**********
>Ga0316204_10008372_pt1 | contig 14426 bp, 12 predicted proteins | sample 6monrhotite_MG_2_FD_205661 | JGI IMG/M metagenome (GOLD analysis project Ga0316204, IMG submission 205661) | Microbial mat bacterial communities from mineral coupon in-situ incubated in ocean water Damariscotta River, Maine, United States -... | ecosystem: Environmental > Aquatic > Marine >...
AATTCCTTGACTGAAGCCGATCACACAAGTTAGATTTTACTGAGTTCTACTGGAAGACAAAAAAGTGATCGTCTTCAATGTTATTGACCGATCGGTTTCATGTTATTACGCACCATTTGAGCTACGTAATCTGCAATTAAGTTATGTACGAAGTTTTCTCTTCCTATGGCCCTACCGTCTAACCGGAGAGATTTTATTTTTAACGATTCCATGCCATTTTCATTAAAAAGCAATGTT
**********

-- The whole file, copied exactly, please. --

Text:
>Ga0316204_10008372_pt1 | contig 14426 bp, 12 predicted proteins | sample 6monrhotite_MG_2_FD_205661 | JGI IMG/M metagenome (GOLD analysis project Ga0316204, IMG submission 205661) | Microbial mat bacterial communities from mineral coupon in-situ incubated in ocean water Damariscotta River, Maine, United States -... | ecosystem: Environmental > Aquatic > Marine >...
AATTCCTTGACTGAAGCCGATCACACAAGTTAGATTTTACTGAGTTCTACTGGAAGACAAAAAAGTGATCGTCTTCAATGTTATTGACCGATCGGTTTCATGTTATTACGCACCATTTGAGCTACGTAATCTGCAATTAAGTTATGTACGAAGTTTTCTCTTCCTATGGCCCTACCGTCTAACCGGAGAGATTTTATTTTTAACGATTCCATGCCATTTTCATTAAAAAGCAATGTT